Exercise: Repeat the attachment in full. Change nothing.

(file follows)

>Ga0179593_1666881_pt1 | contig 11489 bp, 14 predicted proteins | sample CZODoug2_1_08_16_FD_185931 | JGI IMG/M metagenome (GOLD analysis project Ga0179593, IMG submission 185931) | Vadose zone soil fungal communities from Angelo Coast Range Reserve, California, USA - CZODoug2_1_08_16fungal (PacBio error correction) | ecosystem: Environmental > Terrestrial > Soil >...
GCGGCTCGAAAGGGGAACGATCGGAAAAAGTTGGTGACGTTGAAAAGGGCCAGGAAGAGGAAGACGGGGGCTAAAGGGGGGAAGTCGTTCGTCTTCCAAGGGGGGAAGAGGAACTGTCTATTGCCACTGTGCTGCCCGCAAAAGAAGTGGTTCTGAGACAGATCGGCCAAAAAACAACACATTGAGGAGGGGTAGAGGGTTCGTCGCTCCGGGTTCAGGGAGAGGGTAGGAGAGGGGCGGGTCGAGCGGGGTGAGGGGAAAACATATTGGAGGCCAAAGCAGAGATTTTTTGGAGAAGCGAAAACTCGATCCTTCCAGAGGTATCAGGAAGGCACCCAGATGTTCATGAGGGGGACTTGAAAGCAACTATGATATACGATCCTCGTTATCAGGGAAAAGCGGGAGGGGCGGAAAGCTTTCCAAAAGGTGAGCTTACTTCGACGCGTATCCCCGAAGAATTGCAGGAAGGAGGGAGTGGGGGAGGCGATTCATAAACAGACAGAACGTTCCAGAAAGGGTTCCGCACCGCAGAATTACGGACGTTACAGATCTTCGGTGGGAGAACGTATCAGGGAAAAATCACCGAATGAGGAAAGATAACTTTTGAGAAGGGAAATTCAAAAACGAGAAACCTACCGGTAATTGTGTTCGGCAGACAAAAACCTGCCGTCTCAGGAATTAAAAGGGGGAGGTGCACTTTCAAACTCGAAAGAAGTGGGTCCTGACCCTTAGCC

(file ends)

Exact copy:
>Ga0179593_1666881_pt1 | contig 11489 bp, 14 predicted proteins | sample CZODoug2_1_08_16_FD_185931 | JGI IMG/M metagenome (GOLD analysis project Ga0179593, IMG submission 185931) | Vadose zone soil fungal communities from Angelo Coast Range Reserve, California, USA - CZODoug2_1_08_16fungal (PacBio error correction) | ecosystem: Environmental > Terrestrial > Soil >...
GCGGCTCGAAAGGGGAACGATCGGAAAAAGTTGGTGACGTTGAAAAGGGCCAGGAAGAGGAAGACGGGGGCTAAAGGGGGGAAGTCGTTCGTCTTCCAAGGGGGGAAGAGGAACTGTCTATTGCCACTGTGCTGCCCGCAAAAGAAGTGGTTCTGAGACAGATCGGCCAAAAAACAACACATTGAGGAGGGGTAGAGGGTTCGTCGCTCCGGGTTCAGGGAGAGGGTAGGAGAGGGGCGGGTCGAGCGGGGTGAGGGGAAAACATATTGGAGGCCAAAGCAGAGATTTTTTGGAGAAGCGAAAACTCGATCCTTCCAGAGGTATCAGGAAGGCACCCAGATGTTCATGAGGGGGACTTGAAAGCAACTATGATATACGATCCTCGTTATCAGGGAAAAGCGGGAGGGGCGGAAAGCTTTCCAAAAGGTGAGCTTACTTCGACGCGTATCCCCGAAGAATTGCAGGAAGGAGGGAGTGGGGGAGGCGATTCATAAACAGACAGAACGTTCCAGAAAGGGTTCCGCACCGCAGAATTACGGACGTTACAGATCTTCGGTGGGAGAACGTATCAGGGAAAAATCACCGAATGAGGAAAGATAACTTTTGAGAAGGGAAATTCAAAAACGAGAAACCTACCGGTAATTGTGTTCGGCAGACAAAAACCTGCCGTCTCAGGAATTAAAAGGGGGAGGTGCACTTTCAAACTCGAAAGAAGTGGGTCCTGACCCTTAGCC